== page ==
Archive for the ‘Accessories’ Category
A theme named after the decade that gave us daring teen comedies and cutting-edge synth pop was bound to be a crowd-pleaser. And indeed, in the few weeks since Eighties was released, it’s garnered tens of thousands of fans who are using it on their sites.
Eighties may have been created with personal bloggers in mind, but its balance of striking visuals and flexible design makes it a good choice for anyone looking for a memorable, easy-to-customize website. Here are some of the theme’s most noteworthy features, already expertly used by our favorite Eighties early adopters.
A bold header area
Big and Splash were both huge box-office hits in the 80s. Both can also describe the theme’s header area, a full-width visual statement that draws visitors in immediately. Case in point? paper chambers, a crisply designed site by TC Shillingford, a Philadelphia-based blogger who writes on popular culture, sports, and more. TC’s gorgeous custom header images, along with a slender, modernist custom font, immediately make the site stand out.
Bilbiolkept, a literary blog by Edwin Turner, also recently made the switch to Eighties. The theme complements the site’s thought-provoking content, featuring an ever-changing roster of header images that welcome visitors with fresh visuals every time they stop by.
Tailor-made post formats
Eighties offers several unique stylings for different types of content, including the video, quote, and status post formats. Still on Biblioklept, here’s a great use of the image post format, which gives extra oomph to pictures and photos:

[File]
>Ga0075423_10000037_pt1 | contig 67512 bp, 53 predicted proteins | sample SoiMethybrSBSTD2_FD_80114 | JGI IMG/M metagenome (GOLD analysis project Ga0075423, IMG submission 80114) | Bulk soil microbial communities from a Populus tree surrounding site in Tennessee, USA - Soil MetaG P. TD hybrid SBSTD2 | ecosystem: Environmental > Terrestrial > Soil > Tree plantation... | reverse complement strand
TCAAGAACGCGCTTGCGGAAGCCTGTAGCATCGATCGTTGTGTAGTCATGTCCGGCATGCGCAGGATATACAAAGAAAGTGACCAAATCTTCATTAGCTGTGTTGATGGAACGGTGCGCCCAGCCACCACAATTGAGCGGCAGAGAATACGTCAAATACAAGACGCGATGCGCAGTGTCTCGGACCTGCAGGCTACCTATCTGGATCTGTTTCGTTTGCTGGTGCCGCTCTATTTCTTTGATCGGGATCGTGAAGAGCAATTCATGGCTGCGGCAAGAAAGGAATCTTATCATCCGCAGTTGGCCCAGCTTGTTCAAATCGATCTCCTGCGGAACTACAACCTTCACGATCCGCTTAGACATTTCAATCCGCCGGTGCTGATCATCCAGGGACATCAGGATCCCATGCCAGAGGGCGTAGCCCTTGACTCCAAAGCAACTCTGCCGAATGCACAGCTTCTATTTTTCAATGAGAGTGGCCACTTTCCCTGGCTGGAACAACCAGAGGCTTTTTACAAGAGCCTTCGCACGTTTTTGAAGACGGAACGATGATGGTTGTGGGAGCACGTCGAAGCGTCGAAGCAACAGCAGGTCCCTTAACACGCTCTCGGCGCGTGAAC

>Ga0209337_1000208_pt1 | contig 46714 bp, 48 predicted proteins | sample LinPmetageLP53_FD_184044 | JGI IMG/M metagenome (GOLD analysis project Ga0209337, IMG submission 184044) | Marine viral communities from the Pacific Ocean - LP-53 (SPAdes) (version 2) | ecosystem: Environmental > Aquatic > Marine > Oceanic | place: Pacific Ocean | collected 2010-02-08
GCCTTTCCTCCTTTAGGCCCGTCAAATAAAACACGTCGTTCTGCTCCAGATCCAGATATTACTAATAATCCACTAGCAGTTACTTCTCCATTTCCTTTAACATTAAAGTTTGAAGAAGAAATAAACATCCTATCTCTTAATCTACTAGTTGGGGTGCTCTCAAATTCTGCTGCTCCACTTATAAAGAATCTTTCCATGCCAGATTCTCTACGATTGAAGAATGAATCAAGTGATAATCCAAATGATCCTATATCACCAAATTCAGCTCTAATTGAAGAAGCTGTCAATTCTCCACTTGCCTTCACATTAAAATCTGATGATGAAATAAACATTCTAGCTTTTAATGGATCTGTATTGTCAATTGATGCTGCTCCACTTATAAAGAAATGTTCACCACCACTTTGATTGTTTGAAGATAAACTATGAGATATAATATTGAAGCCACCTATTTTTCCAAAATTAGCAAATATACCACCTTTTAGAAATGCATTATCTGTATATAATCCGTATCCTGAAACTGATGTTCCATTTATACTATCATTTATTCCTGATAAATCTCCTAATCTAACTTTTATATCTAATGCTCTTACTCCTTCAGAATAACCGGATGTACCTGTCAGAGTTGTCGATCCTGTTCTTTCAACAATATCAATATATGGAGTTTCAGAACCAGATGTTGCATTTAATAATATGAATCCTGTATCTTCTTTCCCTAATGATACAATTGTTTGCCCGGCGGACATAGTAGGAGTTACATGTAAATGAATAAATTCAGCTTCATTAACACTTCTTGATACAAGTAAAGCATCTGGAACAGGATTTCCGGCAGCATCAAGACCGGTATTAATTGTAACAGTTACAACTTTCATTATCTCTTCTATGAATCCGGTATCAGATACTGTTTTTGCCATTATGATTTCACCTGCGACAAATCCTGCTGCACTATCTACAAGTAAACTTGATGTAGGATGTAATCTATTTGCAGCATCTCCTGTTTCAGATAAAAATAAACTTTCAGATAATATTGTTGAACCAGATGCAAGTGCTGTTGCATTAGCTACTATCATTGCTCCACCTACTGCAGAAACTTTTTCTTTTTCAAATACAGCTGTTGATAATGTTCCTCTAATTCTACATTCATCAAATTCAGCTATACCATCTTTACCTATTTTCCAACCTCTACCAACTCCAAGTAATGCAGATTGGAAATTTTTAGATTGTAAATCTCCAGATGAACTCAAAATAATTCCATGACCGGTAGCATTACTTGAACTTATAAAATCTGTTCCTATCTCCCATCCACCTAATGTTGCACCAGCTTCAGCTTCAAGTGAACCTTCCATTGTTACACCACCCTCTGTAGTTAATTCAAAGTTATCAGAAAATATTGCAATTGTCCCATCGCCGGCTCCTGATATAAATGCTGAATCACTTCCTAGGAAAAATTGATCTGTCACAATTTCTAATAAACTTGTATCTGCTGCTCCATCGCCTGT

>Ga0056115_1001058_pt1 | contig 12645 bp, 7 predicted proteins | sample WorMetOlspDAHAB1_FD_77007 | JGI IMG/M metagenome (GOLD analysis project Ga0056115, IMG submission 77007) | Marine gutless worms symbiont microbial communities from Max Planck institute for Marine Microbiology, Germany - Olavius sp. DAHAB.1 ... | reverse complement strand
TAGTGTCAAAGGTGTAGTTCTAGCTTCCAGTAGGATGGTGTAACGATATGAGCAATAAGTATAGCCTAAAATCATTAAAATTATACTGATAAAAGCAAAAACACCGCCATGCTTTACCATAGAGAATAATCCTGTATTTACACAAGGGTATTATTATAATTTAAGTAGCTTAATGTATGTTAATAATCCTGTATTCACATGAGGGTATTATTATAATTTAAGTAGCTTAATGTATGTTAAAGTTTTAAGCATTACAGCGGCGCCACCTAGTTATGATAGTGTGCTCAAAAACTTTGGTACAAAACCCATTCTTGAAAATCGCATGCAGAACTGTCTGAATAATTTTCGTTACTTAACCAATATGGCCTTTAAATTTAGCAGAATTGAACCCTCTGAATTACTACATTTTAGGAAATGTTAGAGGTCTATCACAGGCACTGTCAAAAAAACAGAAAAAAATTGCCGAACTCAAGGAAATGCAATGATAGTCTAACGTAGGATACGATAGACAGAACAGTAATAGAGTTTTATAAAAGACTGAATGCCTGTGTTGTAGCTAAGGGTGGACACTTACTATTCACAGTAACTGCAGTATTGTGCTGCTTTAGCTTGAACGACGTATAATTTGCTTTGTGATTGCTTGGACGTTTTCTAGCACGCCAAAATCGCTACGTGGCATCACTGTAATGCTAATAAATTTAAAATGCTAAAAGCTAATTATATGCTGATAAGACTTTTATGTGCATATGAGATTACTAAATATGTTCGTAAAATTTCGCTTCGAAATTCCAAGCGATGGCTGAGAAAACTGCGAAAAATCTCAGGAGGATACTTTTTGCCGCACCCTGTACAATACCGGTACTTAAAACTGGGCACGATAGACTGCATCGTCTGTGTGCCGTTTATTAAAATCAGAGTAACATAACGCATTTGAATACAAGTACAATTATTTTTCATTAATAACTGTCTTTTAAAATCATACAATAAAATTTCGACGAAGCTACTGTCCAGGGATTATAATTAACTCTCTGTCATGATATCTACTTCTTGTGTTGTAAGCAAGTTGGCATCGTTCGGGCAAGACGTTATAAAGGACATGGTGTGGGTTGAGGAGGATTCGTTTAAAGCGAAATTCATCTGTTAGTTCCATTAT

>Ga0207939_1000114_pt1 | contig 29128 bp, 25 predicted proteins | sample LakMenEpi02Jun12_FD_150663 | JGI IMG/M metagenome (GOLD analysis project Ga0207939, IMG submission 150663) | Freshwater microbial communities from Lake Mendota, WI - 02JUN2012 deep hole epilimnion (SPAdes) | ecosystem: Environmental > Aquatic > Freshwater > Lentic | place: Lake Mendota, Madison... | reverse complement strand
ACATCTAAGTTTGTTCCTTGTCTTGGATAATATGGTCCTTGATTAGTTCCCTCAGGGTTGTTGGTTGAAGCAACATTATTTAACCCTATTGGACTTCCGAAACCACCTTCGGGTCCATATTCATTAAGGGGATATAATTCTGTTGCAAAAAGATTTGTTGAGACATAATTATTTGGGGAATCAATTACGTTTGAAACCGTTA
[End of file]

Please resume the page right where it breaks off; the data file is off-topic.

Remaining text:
Featured images you can’t miss
With Eighties, you can create a powerful visual effect when you use the featured images option. Sleepy Coffee and Fables, a photo-heavy blog by a writer passionate about travel and snail mail, displays a well-chosen photo to set a distinct mood on each post.
Here, for example, is the featured image from a post on night photography:
And another one, this time from a post about journaling:
Note that the theme has the option to display full-width featured images, too.
A clean slate
With its ample, bright white space, and endless possibilities to create bespoke designs, Eighties can be turned upside-down: from a recognizably brash theme to one that recedes into the background. A great example of the latter is the professional site of Madeleine Hawks, a doula practicing in Austin, Texas.
Madeleine has created a website with a static front page, so all of her content — including her contact information — is easy to find for the first-time visitor.
Even more ways to customize
Eighties also lets you tuck away your main navigation with a pop-up custom menu in the header area, and includes a sleek (optional) social links menu. For the designers, illustrators, and other visual artists among you, the theme also supports our Portfolio feature.
Are you using Eighties already? Tell us what it was that made it the right fit for you.
We’re back with another collection of our favorite stories from across all of WordPress! You can find our past collections here — and you can follow Longreads on WordPress.com for more daily reading recommendations.